Chapter 4. Introduction on communicating with a vocabulary written in XML


"Apathy: If We Don't Take Care of the Customer, Maybe They'll Stop Bugging Us" - de-motivational poster

Table of Contents
Internet technology as a possible new solution
General working of XML
Making an XML vocabulary

XML is a major building stone for this research project and therefore deserves a chapter of it's own.

The first section sums up the advantages of the Internet for communication. A deficit of the current Internet is the lack of information about what is communicated. In the second section, XML (eXtendible Markup Language) is introduced as a means to communicate something and at the same time including information about what is communicated. This means that computers will be able to "talk" to each other meaningfully. The third section describes how to create a vocabulary enabling communication. Appendix A contains a much more detailed explanation of XML and related technologies, skipped in this chapter to keep it compact.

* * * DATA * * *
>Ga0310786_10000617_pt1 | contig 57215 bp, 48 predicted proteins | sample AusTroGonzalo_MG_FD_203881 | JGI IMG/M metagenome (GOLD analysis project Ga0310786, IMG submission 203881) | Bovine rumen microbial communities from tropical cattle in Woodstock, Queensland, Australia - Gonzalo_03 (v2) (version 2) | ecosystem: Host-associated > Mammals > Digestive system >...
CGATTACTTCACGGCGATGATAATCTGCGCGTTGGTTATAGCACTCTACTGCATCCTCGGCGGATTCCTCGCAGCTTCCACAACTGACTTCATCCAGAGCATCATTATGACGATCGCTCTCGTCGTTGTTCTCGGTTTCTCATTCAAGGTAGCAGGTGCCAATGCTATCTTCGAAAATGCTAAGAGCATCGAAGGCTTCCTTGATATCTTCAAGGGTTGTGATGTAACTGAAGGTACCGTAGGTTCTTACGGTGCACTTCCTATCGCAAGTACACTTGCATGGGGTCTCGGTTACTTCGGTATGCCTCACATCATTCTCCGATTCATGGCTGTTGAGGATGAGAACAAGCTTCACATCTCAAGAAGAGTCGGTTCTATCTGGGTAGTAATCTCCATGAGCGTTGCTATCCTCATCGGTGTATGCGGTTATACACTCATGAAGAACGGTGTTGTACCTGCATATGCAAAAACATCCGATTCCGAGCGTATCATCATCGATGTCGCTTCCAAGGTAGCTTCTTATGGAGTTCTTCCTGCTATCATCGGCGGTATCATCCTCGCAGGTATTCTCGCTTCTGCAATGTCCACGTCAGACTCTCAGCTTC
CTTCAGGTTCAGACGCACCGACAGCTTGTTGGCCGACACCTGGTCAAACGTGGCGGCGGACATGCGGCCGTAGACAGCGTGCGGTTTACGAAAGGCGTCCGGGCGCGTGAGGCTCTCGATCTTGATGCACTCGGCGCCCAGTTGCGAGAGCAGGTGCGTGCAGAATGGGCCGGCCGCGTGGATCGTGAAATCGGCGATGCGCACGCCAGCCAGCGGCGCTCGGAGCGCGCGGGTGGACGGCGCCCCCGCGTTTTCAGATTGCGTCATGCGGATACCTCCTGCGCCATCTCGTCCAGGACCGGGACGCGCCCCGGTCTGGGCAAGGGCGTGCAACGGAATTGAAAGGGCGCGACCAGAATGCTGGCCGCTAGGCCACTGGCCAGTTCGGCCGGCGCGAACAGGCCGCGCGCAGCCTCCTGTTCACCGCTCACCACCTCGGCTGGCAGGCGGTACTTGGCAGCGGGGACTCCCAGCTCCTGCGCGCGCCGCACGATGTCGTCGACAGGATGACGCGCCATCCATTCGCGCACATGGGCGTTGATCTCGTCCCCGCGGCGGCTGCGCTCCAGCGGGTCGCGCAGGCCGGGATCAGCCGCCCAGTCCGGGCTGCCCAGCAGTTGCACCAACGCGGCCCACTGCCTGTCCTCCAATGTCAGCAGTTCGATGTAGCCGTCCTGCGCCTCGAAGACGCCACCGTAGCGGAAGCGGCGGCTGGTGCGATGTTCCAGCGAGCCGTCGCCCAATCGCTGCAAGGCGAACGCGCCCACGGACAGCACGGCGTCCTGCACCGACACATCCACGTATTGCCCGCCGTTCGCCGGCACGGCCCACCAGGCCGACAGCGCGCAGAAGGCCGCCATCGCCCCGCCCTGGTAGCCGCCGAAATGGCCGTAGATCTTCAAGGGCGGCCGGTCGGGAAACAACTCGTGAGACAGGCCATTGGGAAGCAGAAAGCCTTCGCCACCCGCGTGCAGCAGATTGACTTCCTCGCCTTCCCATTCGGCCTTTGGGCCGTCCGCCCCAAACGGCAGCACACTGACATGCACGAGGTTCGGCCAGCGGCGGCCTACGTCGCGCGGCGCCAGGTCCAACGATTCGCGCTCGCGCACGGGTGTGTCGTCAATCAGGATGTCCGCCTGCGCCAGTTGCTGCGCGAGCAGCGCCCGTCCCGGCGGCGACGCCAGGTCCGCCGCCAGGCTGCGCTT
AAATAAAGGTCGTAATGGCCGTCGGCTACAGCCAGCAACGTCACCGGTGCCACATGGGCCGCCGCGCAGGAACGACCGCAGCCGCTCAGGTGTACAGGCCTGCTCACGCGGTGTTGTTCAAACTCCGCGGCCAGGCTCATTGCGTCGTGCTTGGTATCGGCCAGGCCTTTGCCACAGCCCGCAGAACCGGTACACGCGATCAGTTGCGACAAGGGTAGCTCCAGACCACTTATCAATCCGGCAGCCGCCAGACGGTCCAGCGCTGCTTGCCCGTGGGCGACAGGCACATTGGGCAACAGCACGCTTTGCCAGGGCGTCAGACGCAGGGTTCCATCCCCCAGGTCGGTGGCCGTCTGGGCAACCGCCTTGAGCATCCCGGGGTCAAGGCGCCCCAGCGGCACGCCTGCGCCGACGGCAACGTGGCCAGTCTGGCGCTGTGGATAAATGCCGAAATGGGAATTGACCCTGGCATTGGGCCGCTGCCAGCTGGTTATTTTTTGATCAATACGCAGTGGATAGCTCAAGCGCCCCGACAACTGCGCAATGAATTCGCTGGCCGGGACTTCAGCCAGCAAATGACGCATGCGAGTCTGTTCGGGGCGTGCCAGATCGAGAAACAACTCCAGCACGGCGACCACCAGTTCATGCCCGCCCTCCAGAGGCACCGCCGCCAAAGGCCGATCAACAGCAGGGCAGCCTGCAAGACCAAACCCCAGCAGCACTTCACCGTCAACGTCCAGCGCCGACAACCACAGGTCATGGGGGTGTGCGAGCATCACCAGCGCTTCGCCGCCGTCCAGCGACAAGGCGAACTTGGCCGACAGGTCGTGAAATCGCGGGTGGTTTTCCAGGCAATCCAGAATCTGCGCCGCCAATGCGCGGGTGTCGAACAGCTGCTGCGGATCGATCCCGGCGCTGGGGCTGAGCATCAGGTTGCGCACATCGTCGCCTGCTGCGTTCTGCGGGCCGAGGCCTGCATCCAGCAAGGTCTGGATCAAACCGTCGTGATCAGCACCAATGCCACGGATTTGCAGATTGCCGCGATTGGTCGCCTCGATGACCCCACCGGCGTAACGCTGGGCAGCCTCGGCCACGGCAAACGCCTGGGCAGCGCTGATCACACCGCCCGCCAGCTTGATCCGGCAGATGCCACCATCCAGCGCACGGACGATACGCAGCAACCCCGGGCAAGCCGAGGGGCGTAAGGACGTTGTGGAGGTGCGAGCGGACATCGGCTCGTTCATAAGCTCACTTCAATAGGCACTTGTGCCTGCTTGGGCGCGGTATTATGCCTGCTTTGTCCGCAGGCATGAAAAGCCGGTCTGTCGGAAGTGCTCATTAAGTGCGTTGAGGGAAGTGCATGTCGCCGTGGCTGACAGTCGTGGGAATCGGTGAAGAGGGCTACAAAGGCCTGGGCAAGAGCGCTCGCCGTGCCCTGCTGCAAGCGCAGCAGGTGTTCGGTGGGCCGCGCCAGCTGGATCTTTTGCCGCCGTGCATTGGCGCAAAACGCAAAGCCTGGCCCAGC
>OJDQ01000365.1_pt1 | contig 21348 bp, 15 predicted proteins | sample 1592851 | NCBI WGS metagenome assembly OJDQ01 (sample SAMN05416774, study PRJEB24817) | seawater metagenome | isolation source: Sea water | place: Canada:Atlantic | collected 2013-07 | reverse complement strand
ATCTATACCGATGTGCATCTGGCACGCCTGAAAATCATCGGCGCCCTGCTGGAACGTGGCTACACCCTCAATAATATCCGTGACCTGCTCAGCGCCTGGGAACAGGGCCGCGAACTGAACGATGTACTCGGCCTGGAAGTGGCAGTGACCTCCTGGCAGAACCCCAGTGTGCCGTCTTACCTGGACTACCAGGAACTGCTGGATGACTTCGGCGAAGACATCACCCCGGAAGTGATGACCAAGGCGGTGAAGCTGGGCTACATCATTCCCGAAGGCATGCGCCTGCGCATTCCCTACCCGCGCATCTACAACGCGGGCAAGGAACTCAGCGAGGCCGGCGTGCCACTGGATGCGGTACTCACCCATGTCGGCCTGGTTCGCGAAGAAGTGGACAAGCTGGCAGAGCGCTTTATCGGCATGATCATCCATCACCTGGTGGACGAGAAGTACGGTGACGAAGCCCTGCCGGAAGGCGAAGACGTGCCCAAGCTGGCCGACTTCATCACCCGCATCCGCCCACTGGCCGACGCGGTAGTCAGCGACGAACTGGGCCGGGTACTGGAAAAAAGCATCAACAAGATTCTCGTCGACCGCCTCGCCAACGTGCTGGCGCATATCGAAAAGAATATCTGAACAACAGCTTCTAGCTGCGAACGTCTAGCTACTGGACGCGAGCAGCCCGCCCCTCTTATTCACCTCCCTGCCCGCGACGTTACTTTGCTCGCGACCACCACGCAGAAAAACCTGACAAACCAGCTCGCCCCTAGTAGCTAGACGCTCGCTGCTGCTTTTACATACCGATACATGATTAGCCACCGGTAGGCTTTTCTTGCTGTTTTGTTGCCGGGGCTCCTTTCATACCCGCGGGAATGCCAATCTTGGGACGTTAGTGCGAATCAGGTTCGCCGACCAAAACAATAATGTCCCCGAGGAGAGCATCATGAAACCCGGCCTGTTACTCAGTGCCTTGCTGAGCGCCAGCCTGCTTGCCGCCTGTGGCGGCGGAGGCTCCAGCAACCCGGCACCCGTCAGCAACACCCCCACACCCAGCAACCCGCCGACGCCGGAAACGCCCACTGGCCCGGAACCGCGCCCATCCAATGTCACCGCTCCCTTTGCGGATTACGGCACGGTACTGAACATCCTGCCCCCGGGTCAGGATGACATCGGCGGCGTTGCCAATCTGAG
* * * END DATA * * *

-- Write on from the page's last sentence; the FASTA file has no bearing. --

Internet technology as a possible new solution

The Internet is a technology that fulfils much of the need for a usable communication medium:

There is, however, one problem: the way the Internetpages currently are made. The only information now contained within the pages is the actual text and images and information on how to display it. This means that a human can read a page and is able to determine that the third paragraph is about a certain type of bricks that can be bought. But no computer will be able to determine which words distinguish product names, which addresses, etc. Currently, it is all about presentation of information for reading by the human eye.

What is needed is electronic communication along the lines of EDI (Electronic Data Interchange, the section called Electronic Data Interchange (EDI) in Chapter 2), exchanging information (almost) without human intervention, automating away the parts where human attention is not needed.